Meet Halime Özdemir, Head of Communications for the UAL Alumni of Colour Committee.
Halime Özdemir studied for her Foundation and BA (Hons) Drawing at Camberwell College of Arts.
She is an international visual arts producer and works with commercial, institutional and not for profit arts organisations to develop and produce a wide range of multidisciplinary visual arts content. With particular focus on audience engagement and technical know-how; Halime is widely known for managing and delivering projects for the likes of Elephant Magazine, Elephant West, cheLA: Centro Hipermediático Experimental Latinoamericano, Frieze, the British Museum, Royal Academy of Arts, White Cube, Istanbul Biennial and most recently as Project Manager for the prestigious Bagri Foundation in London.
What made you want to study at Camberwell?
I was the first in my London based (Cypriot) family to go to University to study within the visual arts, and so I hadn’t really considered it before - I didn’t think that far ahead. I was still toying with the idea of studying music production as my major, because of my musical background at the time, as well the influence of family in Turkey having largely become accomplished, conservatoire trained musicians and academics in the field. However, it was my ALevel teacher that really encouraged me to think about it, so I applied for Camberwell (or the London Institute as it was then known). I was called in for a portfolio viewing and was offered an unconditional place. I ended up taking a couple of years out due to my father’s death, so after a two-year gap, I called up and asked if the offer was still open and they said yes!
Starting the Foundation year was nerve-racking as I didn’t know what to expect, but I absolutely loved it! I was based at the Sumner Road campus in Peckham, it was a post-apocalyptic hub of creativity. During the course I explored different methods, I always thought I was a painter, but I’d never considered things like print-making and drawing, it turned out that I was really good at it and so I decided to carry on at Camberwell and do an Undergraduate degree in Drawing, accompanied by my chosen elective, Philosophy.
I loved the drawing course. It was really old school, my tutor would walk around with a stick in his hand watching us draw and would hit the paper if he wasn’t happy with what we were drawing. But while I was there, the London Institute changed into Camberwell College of Arts, and after this transition it became very different and conceptual. Such an inspiration to see how the course has evolved.
How did your time at Camberwell help you get to where you are today?
It was after the first year I realised that even though I was enjoying drawing, and I was really loving being at University and being creative, I found being more active with other artists and bringing together other artists more interesting.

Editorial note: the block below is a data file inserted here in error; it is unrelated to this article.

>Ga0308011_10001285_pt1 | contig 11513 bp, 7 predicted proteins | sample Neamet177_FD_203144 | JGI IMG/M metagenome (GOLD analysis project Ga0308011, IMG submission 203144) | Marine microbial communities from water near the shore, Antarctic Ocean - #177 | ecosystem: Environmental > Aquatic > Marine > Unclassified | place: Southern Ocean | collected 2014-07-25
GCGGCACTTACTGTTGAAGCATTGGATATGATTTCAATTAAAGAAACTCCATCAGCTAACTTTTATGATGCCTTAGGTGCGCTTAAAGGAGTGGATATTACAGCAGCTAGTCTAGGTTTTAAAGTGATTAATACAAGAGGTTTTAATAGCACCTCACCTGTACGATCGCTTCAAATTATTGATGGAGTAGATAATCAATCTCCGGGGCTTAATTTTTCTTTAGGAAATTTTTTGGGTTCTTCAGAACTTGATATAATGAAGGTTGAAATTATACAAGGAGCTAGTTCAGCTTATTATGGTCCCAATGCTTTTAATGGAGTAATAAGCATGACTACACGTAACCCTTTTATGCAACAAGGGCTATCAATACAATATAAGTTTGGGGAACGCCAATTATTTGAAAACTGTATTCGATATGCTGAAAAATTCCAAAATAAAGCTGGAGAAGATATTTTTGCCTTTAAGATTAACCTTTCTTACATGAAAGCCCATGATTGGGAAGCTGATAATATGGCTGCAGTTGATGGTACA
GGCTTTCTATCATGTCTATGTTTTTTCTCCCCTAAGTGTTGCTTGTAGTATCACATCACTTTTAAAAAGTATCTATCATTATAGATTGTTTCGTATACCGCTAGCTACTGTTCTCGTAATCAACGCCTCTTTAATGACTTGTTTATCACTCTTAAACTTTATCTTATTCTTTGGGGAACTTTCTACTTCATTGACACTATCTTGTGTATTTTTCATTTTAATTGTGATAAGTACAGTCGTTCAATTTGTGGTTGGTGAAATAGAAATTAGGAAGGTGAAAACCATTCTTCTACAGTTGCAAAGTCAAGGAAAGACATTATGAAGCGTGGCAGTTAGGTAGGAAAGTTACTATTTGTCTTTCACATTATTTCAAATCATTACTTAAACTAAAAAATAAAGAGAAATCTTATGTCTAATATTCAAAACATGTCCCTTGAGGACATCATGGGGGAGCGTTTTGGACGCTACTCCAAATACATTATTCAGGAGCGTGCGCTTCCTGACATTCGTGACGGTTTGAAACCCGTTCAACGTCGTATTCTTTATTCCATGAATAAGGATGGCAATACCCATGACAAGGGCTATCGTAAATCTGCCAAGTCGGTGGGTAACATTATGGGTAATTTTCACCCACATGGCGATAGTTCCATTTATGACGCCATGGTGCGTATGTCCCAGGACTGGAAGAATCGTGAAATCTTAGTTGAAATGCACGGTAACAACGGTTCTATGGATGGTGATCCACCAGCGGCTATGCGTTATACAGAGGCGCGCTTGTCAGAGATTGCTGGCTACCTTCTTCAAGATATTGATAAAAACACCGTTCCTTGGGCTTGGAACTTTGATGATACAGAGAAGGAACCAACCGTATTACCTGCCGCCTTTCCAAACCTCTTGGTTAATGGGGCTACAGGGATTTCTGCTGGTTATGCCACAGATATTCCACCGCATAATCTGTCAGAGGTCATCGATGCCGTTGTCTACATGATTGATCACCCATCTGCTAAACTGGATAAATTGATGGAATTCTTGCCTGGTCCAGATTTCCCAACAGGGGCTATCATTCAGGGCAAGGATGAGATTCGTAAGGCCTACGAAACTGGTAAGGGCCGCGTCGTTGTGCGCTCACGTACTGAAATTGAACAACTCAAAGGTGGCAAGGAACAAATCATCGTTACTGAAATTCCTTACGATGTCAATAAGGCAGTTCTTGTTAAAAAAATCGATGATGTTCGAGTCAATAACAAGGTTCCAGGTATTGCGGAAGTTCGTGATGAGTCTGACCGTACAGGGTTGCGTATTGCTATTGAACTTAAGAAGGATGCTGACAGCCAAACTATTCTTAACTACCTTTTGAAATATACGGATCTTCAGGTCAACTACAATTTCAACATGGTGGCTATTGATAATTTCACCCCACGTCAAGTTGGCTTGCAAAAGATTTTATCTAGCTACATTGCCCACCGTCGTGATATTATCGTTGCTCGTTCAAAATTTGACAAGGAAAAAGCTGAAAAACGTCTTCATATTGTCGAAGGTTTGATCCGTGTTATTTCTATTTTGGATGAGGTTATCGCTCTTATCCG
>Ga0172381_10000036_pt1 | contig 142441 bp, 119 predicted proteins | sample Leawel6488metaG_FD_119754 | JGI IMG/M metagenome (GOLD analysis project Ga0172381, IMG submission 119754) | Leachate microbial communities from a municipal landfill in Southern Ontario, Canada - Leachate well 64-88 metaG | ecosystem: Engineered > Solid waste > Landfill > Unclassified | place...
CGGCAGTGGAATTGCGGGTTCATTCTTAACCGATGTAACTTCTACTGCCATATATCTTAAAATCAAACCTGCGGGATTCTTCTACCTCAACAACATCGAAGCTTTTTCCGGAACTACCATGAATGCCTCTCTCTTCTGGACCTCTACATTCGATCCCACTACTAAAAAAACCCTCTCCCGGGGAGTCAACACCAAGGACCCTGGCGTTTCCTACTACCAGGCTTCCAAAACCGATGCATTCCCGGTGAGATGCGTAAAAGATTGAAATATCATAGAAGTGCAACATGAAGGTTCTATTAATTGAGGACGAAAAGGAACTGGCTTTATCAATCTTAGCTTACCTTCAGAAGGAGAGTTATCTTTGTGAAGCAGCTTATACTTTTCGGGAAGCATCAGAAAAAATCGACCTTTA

I decided to do a work placement in Istanbul, a city that I’d never been to before, I wanted to learn about the Istanbul art scene so I proceeded to contact every single gallery you can think of to arrange meetings with people. Whenever I got the go-ahead to meet with someone I would book a ticket and fly over there. These decisions were not made lightly. Bearing in mind, I was a full-time student, I was working full time to support myself throughout my studies. I worked every weekend as a care worker for adults with learning disabilities for a south east London based charity as well as working every evening during the week as a bar supervisor at both the Camberwell and LCC student union bars.
Because I had UAL - a major UK Institution behind me, it gave me the confidence to reach out to these places in a complexly different country, with a language I didn’t speak. I was able to sort out my work placement for three years ahead. I became an intern for the European city of culture 2010, I worked at the 10th International Istanbul Biennial curated by Hou Hanru. This was all because I knew that I had the University’s backing and support - I identified the benefits of being associated with such an Institution to hustle my way in.
UAL is a fantastic resource. I would say to current and prospective students - use the facilities that you have, use the access to tutors and course directors. It’s a strong identity for you to have and it gave me great confidence.
What made you want to get involved with the Alumni of Colour Association?
Since graduating I hadn’t been in touch with the alumni team until I received an email last year showcasing the Alumni of Colour Association. I have always volunteered in the community, and culturally it made sense for me to be involved with the Alumni of Colour Association – I grew up in London in an African/Jamaican/Irish/Cypriot community. I knew I had the capacity to apply for the Head of Communications but needed to think carefully before committing to volunteering my time. In the end, I decided to go for it and here I am!
Since tapping into the UAL Alumni Association, I have realised that it’s a fantastic platform to meet people, talk about what you’re doing and collaborate. It’s a melting pot – we are all creatives – why not find the synergies there and connect the dots.
The Committee is a fantastic platform to showcase talent and give a voice to its alumni – not just alumni who have recently graduated, but also those who have been working for a while and have loads of experience – we want to them to join and get involved too.
- Meet: Linett Kamala, President of the Alumni of Colour Association
- Meet: Richie Manu, Vice President of the Alumni of Colour Association
- Join the Alumni of Colour Association mailing list: firstname.lastname@example.org